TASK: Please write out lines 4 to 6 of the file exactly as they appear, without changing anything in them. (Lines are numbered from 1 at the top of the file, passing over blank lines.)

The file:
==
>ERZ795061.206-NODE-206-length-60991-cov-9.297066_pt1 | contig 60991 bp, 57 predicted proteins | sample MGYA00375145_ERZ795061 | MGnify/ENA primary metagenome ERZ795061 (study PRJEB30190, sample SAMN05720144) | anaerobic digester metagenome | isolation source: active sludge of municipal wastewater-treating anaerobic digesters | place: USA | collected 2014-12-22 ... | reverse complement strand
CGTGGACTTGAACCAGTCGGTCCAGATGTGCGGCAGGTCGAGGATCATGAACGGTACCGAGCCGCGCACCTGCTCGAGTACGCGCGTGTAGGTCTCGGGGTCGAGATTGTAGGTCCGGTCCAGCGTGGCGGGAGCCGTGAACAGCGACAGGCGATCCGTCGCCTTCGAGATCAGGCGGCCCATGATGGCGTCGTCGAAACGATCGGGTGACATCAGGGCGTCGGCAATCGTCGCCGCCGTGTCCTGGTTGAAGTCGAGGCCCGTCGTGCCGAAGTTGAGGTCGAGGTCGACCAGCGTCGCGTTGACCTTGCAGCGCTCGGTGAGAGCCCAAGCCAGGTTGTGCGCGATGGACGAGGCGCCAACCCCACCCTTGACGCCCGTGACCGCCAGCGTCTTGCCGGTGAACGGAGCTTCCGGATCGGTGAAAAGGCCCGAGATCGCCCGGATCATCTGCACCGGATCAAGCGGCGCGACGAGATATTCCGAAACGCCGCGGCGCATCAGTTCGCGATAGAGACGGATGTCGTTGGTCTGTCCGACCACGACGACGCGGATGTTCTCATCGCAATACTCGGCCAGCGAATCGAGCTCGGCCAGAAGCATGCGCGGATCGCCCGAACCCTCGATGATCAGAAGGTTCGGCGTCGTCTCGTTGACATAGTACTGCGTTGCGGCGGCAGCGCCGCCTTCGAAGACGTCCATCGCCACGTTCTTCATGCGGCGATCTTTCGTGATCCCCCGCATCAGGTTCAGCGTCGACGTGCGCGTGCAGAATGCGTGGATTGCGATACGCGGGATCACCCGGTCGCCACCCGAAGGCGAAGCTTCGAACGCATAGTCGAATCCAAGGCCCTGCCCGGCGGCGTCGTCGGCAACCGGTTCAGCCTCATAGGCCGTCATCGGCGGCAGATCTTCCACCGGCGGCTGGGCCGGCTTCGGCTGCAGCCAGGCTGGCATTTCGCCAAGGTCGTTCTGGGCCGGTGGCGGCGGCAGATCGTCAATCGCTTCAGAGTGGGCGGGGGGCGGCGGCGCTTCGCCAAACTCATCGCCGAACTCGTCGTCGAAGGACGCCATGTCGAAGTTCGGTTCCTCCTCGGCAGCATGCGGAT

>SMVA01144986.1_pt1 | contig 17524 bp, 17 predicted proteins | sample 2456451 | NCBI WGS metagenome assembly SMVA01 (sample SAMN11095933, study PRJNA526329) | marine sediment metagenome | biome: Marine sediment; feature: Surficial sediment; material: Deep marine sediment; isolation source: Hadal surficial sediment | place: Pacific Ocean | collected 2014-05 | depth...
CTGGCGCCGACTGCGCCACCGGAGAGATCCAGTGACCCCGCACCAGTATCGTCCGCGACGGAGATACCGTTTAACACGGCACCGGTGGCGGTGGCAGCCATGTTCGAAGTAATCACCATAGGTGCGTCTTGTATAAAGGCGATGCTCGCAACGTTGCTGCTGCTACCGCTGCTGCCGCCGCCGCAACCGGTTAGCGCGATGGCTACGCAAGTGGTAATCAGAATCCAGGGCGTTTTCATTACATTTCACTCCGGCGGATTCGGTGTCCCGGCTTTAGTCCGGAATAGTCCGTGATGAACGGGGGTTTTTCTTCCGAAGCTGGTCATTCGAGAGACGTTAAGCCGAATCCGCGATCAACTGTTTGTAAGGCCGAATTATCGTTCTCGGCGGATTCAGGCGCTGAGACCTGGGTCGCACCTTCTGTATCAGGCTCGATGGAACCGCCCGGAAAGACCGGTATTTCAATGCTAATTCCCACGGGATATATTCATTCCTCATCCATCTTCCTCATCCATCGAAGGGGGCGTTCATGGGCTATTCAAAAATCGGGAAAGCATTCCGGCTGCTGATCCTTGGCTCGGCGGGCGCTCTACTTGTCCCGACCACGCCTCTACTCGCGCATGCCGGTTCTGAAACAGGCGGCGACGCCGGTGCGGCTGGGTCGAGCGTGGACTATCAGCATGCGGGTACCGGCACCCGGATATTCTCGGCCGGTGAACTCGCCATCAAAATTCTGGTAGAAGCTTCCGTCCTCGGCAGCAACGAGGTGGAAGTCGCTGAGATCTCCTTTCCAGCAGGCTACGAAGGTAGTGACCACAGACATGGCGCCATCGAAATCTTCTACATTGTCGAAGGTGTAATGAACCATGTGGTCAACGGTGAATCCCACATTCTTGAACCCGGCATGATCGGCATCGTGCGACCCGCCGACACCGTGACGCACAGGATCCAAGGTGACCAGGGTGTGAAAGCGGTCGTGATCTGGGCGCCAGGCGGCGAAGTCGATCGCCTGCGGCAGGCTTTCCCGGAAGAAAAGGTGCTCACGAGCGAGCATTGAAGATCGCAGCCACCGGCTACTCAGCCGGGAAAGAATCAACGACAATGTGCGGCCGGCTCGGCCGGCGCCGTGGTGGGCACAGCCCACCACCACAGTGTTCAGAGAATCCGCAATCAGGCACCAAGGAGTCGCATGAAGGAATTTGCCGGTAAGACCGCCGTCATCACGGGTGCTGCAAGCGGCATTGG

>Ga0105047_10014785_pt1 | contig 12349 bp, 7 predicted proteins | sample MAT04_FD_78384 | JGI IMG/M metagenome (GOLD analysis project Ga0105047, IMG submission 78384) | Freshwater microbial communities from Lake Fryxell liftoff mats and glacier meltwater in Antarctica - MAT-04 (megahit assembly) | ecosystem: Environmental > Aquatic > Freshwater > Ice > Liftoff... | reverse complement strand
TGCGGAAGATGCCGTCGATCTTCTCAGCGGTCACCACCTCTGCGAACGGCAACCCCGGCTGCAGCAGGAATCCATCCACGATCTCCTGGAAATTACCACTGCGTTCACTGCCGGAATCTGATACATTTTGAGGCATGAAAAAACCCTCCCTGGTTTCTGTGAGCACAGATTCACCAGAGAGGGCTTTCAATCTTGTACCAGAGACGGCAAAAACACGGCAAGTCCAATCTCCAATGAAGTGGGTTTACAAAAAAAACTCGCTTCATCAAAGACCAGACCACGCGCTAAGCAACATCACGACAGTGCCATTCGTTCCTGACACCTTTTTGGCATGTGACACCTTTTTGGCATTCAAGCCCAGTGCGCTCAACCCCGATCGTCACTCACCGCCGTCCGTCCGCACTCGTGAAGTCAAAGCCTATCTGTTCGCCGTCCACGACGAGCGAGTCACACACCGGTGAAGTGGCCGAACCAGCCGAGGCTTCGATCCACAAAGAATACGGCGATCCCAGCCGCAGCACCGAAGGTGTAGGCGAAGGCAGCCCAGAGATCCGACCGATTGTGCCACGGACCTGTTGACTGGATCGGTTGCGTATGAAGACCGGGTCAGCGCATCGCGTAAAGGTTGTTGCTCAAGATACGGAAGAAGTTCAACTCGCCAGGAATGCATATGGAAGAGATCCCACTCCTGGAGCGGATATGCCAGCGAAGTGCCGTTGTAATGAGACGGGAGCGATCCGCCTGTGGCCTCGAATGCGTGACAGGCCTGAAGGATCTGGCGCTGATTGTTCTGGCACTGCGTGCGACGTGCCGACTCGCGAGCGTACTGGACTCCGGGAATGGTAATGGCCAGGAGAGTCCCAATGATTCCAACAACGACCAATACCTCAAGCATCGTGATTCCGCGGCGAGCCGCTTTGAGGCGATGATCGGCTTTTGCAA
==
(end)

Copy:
CTGGCGCCGACTGCGCCACCGGAGAGATCCAGTGACCCCGCACCAGTATCGTCCGCGACGGAGATACCGTTTAACACGGCACCGGTGGCGGTGGCAGCCATGTTCGAAGTAATCACCATAGGTGCGTCTTGTATAAAGGCGATGCTCGCAACGTTGCTGCTGCTACCGCTGCTGCCGCCGCCGCAACCGGTTAGCGCGATGGCTACGCAAGTGGTAATCAGAATCCAGGGCGTTTTCATTACATTTCACTCCGGCGGATTCGGTGTCCCGGCTTTAGTCCGGAATAGTCCGTGATGAACGGGGGTTTTTCTTCCGAAGCTGGTCATTCGAGAGACGTTAAGCCGAATCCGCGATCAACTGTTTGTAAGGCCGAATTATCGTTCTCGGCGGATTCAGGCGCTGAGACCTGGGTCGCACCTTCTGTATCAGGCTCGATGGAACCGCCCGGAAAGACCGGTATTTCAATGCTAATTCCCACGGGATATATTCATTCCTCATCCATCTTCCTCATCCATCGAAGGGGGCGTTCATGGGCTATTCAAAAATCGGGAAAGCATTCCGGCTGCTGATCCTTGGCTCGGCGGGCGCTCTACTTGTCCCGACCACGCCTCTACTCGCGCATGCCGGTTCTGAAACAGGCGGCGACGCCGGTGCGGCTGGGTCGAGCGTGGACTATCAGCATGCGGGTACCGGCACCCGGATATTCTCGGCCGGTGAACTCGCCATCAAAATTCTGGTAGAAGCTTCCGTCCTCGGCAGCAACGAGGTGGAAGTCGCTGAGATCTCCTTTCCAGCAGGCTACGAAGGTAGTGACCACAGACATGGCGCCATCGAAATCTTCTACATTGTCGAAGGTGTAATGAACCATGTGGTCAACGGTGAATCCCACATTCTTGAACCCGGCATGATCGGCATCGTGCGACCCGCCGACACCGTGACGCACAGGATCCAAGGTGACCAGGGTGTGAAAGCGGTCGTGATCTGGGCGCCAGGCGGCGAAGTCGATCGCCTGCGGCAGGCTTTCCCGGAAGAAAAGGTGCTCACGAGCGAGCATTGAAGATCGCAGCCACCGGCTACTCAGCCGGGAAAGAATCAACGACAATGTGCGGCCGGCTCGGCCGGCGCCGTGGTGGGCACAGCCCACCACCACAGTGTTCAGAGAATCCGCAATCAGGCACCAAGGAGTCGCATGAAGGAATTTGCCGGTAAGACCGCCGTCATCACGGGTGCTGCAAGCGGCATTGG

>Ga0105047_10014785_pt1 | contig 12349 bp, 7 predicted proteins | sample MAT04_FD_78384 | JGI IMG/M metagenome (GOLD analysis project Ga0105047, IMG submission 78384) | Freshwater microbial communities from Lake Fryxell liftoff mats and glacier meltwater in Antarctica - MAT-04 (megahit assembly) | ecosystem: Environmental > Aquatic > Freshwater > Ice > Liftoff... | reverse complement strand
TGCGGAAGATGCCGTCGATCTTCTCAGCGGTCACCACCTCTGCGAACGGCAACCCCGGCTGCAGCAGGAATCCATCCACGATCTCCTGGAAATTACCACTGCGTTCACTGCCGGAATCTGATACATTTTGAGGCATGAAAAAACCCTCCCTGGTTTCTGTGAGCACAGATTCACCAGAGAGGGCTTTCAATCTTGTACCAGAGACGGCAAAAACACGGCAAGTCCAATCTCCAATGAAGTGGGTTTACAAAAAAAACTCGCTTCATCAAAGACCAGACCACGCGCTAAGCAACATCACGACAGTGCCATTCGTTCCTGACACCTTTTTGGCATGTGACACCTTTTTGGCATTCAAGCCCAGTGCGCTCAACCCCGATCGTCACTCACCGCCGTCCGTCCGCACTCGTGAAGTCAAAGCCTATCTGTTCGCCGTCCACGACGAGCGAGTCACACACCGGTGAAGTGGCCGAACCAGCCGAGGCTTCGATCCACAAAGAATACGGCGATCCCAGCCGCAGCACCGAAGGTGTAGGCGAAGGCAGCCCAGAGATCCGACCGATTGTGCCACGGACCTGTTGACTGGATCGGTTGCGTATGAAGACCGGGTCAGCGCATCGCGTAAAGGTTGTTGCTCAAGATACGGAAGAAGTTCAACTCGCCAGGAATGCATATGGAAGAGATCCCACTCCTGGAGCGGATATGCCAGCGAAGTGCCGTTGTAATGAGACGGGAGCGATCCGCCTGTGGCCTCGAATGCGTGACAGGCCTGAAGGATCTGGCGCTGATTGTTCTGGCACTGCGTGCGACGTGCCGACTCGCGAGCGTACTGGACTCCGGGAATGGTAATGGCCAGGAGAGTCCCAATGATTCCAACAACGACCAATACCTCAAGCATCGTGATTCCGCGGCGAGCCGCTTTGAGGCGATGATCGGCTTTTGCAA